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Dove The dove gives an expressive and graceful form to the third divine person, who wished to make Himself visible to men. This dove, through which the Holy Spirit reveals Himself, was present at Christ’s baptism in the Jordan. Here is Mathew’s account of the event: ‘As soon as Jesus was baptised he came up from the water, and suddenly the heavens opened and he saw the Spirit of God descending like a dove and coming down on him. And a voice spoke from heaven, “This is my Son, the Beloved; my favour rests on him”’ (Matthew 3:16-17). Noah’s dove This is a very vivid image and from it we learn more about the Spirit’s action and interaction within the soul. The image of the dove is one of the most important and beautiful in biblical and Christian tradition. The first time the dove appears in the story of humanity is truly extraordinary. The great flood has ended and Noah and his fellow survivors, longing to feel the firm earth under their feet after their great ordeal, look out from the ark. Noah sends out a raven that does not return. Then he sends out the dove to see whether the waters were receding from the surface of the earth.

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‘The dove, finding nowhere to perch, returned to him in the ark, for there was water over the whole surface of the earth; putting out his hand he took hold of it and brought it back into the ark with him. After waiting seven more days, again he sent out the dove from the ark. In the evening, the dove came back to him and there it was with a new olive-branch in its beak. So Noah realised that the waters were receding from the earth. After waiting seven more days he sent out the dove, and now it returned to him no more’ (Genesis 8: 9-12). Symbol of love This beautiful image is so deeply fixed in the human mind that even after many centuries and events, the dove bearing the olive branch remains the symbol of peace. Next, the Holy Spirit opens up human thought to a precious book of the highest spiritual value: The Song of Songs. Even if written in strongly human terms, in this rich text we discover human love as a symbol of God’s love for the Church and for the soul. The living expression of the mutual love between Bridegroom and Spouse repeatedly refers to the dove who, given its tenderness and intimacy, is also universal symbol of love: ‘My dove, hiding in the clefts of the rock, in the coverts of the cliff, show me your face, let me hear your voice; for your voice is sweet and your face is beautiful’ (Song of Songs 2:14).

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Among the many gifts received from the dove is contemplation, and contemplation which is love: ‘O that I had wings like a dove to fly away and be at rest’ (Psalm 55:7). Even our Lord Jesus Christ, who gave great importance to creation, rested his gaze on the dove and made of it a very clear symbol of simplicity: ‘be cunning as serpents and yet as harmless as doves’ (Matthew 10:16). Peace of mind The dove is above all a symbol of peace and the Holy Spirit is the giver of peace. After the resurrection when the Master appeared to the Apostles, he brought to them and to all mankind the fruits of his death and victory: ‘In the evening of that same day, the first day of the week, the doors were closed in the room where the disciples were, for fear of the Jews. Jesus came and stood among them. He said to them, “Peace be with you”, and showed them his hands and his side. The disciples were filled with joy when they saw the Lord, and he said to them again, “Peace be with you”’ (John 20:19). The fruit of this victory is peace, guaranteed by the promise to the Apostles of the coming of the Holy Spirit together with the promise of peace (cf John 20:19-23). The Holy Spirit is therefore the Spirit of peace: that is why it is symbolised by a dove. Peace means above all to have peace of mind: to have clarity of thought and ideas, right understanding, sureness of the truth and understanding of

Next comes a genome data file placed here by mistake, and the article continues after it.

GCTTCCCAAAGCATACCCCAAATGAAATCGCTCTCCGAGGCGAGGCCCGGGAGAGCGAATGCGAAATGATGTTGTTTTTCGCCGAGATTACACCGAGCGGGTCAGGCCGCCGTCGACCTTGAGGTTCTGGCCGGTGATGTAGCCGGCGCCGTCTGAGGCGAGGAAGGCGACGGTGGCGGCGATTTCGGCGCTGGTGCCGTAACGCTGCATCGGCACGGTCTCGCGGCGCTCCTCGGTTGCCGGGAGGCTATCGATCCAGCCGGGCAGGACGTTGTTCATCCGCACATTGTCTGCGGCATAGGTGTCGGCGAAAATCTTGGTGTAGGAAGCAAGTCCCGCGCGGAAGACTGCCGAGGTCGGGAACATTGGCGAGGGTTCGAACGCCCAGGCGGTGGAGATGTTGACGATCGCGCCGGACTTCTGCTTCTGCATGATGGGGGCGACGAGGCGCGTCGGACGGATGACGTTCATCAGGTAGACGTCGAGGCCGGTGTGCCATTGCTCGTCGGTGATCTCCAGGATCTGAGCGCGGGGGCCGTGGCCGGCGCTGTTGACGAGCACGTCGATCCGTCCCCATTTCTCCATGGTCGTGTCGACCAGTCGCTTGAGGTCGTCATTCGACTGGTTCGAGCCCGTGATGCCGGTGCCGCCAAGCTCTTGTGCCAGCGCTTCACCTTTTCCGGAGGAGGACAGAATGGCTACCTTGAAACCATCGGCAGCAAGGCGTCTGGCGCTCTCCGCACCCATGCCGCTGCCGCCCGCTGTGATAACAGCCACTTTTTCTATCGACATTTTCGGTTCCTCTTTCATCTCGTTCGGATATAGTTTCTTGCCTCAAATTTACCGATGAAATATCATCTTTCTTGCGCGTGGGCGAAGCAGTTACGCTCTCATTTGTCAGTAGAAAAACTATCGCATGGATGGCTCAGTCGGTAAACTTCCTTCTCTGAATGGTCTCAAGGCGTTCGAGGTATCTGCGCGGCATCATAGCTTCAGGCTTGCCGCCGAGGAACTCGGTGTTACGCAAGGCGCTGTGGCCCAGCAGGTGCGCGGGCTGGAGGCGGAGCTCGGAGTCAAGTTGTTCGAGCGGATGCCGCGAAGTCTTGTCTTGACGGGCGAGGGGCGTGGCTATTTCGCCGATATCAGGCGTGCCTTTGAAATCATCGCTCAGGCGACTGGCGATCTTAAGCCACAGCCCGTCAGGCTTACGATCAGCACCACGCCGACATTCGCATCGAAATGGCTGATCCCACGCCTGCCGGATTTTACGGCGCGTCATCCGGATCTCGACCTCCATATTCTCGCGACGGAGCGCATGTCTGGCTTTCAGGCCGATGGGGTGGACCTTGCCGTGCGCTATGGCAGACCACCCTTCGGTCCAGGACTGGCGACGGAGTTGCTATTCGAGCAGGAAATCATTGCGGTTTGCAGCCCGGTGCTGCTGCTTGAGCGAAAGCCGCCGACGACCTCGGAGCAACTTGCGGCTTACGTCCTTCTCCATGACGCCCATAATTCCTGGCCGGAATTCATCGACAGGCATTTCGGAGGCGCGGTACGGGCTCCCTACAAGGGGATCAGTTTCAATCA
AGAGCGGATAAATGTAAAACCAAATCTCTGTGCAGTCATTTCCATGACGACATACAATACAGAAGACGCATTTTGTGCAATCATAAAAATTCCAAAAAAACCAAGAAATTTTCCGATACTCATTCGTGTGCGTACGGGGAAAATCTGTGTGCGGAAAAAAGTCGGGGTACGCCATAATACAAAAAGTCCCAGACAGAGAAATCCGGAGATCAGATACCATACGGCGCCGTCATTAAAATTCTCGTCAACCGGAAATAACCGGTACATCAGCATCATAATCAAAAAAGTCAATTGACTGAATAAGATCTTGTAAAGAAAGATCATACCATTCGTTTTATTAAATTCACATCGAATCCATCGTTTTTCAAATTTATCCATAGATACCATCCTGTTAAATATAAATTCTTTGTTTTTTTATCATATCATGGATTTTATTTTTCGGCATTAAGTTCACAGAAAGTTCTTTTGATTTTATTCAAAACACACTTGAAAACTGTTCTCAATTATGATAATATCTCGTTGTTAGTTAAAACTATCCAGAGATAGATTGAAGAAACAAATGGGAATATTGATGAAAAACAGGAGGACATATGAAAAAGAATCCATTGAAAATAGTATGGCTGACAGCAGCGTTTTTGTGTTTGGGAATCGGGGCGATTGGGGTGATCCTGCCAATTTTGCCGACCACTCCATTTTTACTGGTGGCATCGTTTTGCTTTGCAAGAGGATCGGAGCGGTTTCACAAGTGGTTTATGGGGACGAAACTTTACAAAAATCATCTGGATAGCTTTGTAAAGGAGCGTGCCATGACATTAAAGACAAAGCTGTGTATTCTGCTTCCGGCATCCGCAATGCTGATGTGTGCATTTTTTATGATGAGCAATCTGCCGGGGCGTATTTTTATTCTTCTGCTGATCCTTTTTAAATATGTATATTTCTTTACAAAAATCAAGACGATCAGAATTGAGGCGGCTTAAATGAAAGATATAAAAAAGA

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divine thought. It means peace and tranquility of the soul: whereas the fever of the passions does not bring peace but only agitation, and the internal destructive forces of anger and lust are unspeakable; spite, which produces jealousy and envy, destroys everything good in us. It means peace and simplicity of heart: whereas duplicity, slyness, and mistrust of one’s neighbour destroy peace. The simple and innocent child who believes in the good of those around him and has not yet had any contact with evil is at peace. But it is difficult for someone who has learnt only to doubt and suspect, ever to be at peace. This peace, wholly interior in character, radiates from the person who has it and thus becomes a circle of love and charity. The person who is close to the Spirit of God possesses this peace, for it is a fruit of the Spirit. When St Paul lists the gifts of the Holy Spirit he includes peace in third place (cf Galatians 5: 22). This is why the dove is the symbol of the Paraclete, because throughout human history it has been above all, a symbol of peace. St Thomas Aquinas gives another reason why at Christ’s baptism the Spirit is represented as a dove. He reflects that the dove is a communal creature and that this may be seen as a symbol of the reality of the Church constituted by Christ, namely a society, of which the Spirit is the soul and bond of intimate unity. The Catholic Church, as it were, rests beneath the wings of the dove, constituted within a strong union of life and faith.